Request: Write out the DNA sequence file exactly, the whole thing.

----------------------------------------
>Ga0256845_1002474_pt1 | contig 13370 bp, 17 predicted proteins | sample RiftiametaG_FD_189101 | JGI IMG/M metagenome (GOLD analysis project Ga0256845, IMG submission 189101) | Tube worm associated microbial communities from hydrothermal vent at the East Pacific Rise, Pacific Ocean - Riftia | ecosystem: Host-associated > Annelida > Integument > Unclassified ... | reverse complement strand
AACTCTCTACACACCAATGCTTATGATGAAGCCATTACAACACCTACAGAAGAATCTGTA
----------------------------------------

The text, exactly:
>Ga0256845_1002474_pt1 | contig 13370 bp, 17 predicted proteins | sample RiftiametaG_FD_189101 | JGI IMG/M metagenome (GOLD analysis project Ga0256845, IMG submission 189101) | Tube worm associated microbial communities from hydrothermal vent at the East Pacific Rise, Pacific Ocean - Riftia | ecosystem: Host-associated > Annelida > Integument > Unclassified ... | reverse complement strand
AACTCTCTACACACCAATGCTTATGATGAAGCCATTACAACACCTACAGAAGAATCTGTA